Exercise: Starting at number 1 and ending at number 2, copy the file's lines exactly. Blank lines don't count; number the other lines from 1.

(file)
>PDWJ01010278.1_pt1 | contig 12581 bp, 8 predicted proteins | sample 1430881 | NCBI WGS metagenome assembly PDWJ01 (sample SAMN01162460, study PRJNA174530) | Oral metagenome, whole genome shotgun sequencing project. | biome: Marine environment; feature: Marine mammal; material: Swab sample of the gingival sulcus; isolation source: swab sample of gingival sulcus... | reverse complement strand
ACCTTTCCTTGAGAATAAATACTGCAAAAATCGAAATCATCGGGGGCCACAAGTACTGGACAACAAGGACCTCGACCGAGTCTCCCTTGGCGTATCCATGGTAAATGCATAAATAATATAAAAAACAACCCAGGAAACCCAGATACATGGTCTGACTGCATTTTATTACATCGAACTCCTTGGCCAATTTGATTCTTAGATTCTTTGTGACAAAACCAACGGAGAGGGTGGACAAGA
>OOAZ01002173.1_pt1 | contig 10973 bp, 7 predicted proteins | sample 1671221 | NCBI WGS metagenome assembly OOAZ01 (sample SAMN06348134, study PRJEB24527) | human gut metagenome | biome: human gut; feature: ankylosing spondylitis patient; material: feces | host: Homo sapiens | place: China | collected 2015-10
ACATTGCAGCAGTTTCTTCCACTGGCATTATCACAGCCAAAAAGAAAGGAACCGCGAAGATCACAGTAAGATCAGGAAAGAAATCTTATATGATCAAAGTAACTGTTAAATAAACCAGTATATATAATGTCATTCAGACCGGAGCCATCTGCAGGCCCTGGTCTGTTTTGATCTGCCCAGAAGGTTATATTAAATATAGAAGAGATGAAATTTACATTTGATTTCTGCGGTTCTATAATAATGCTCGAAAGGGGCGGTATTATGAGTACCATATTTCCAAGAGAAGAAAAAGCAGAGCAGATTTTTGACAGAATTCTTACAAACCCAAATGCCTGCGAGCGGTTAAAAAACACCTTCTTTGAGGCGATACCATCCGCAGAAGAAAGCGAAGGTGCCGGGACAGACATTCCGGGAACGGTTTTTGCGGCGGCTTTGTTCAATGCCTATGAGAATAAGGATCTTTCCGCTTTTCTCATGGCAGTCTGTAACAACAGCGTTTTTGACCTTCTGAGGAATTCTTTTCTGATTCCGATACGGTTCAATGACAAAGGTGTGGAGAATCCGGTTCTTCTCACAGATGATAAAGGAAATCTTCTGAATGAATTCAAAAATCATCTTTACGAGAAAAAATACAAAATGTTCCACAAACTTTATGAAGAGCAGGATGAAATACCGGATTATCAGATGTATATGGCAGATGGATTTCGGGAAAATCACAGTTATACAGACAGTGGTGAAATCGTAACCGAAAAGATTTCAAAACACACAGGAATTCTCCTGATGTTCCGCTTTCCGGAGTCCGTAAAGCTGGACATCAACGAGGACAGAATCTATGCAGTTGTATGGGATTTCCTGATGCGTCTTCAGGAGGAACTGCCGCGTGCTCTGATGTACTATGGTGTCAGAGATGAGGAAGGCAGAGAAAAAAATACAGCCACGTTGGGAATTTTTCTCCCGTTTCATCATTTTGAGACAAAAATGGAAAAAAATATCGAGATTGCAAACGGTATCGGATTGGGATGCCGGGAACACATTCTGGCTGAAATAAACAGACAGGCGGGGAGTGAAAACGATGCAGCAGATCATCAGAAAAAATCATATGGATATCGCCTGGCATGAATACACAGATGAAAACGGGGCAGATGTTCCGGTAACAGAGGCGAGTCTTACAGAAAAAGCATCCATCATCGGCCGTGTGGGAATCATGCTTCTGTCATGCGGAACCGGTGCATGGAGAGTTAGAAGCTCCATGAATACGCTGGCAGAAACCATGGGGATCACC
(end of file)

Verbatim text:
>PDWJ01010278.1_pt1 | contig 12581 bp, 8 predicted proteins | sample 1430881 | NCBI WGS metagenome assembly PDWJ01 (sample SAMN01162460, study PRJNA174530) | Oral metagenome, whole genome shotgun sequencing project. | biome: Marine environment; feature: Marine mammal; material: Swab sample of the gingival sulcus; isolation source: swab sample of gingival sulcus... | reverse complement strand
ACCTTTCCTTGAGAATAAATACTGCAAAAATCGAAATCATCGGGGGCCACAAGTACTGGACAACAAGGACCTCGACCGAGTCTCCCTTGGCGTATCCATGGTAAATGCATAAATAATATAAAAAACAACCCAGGAAACCCAGATACATGGTCTGACTGCATTTTATTACATCGAACTCCTTGGCCAATTTGATTCTTAGATTCTTTGTGACAAAACCAACGGAGAGGGTGGACAAGA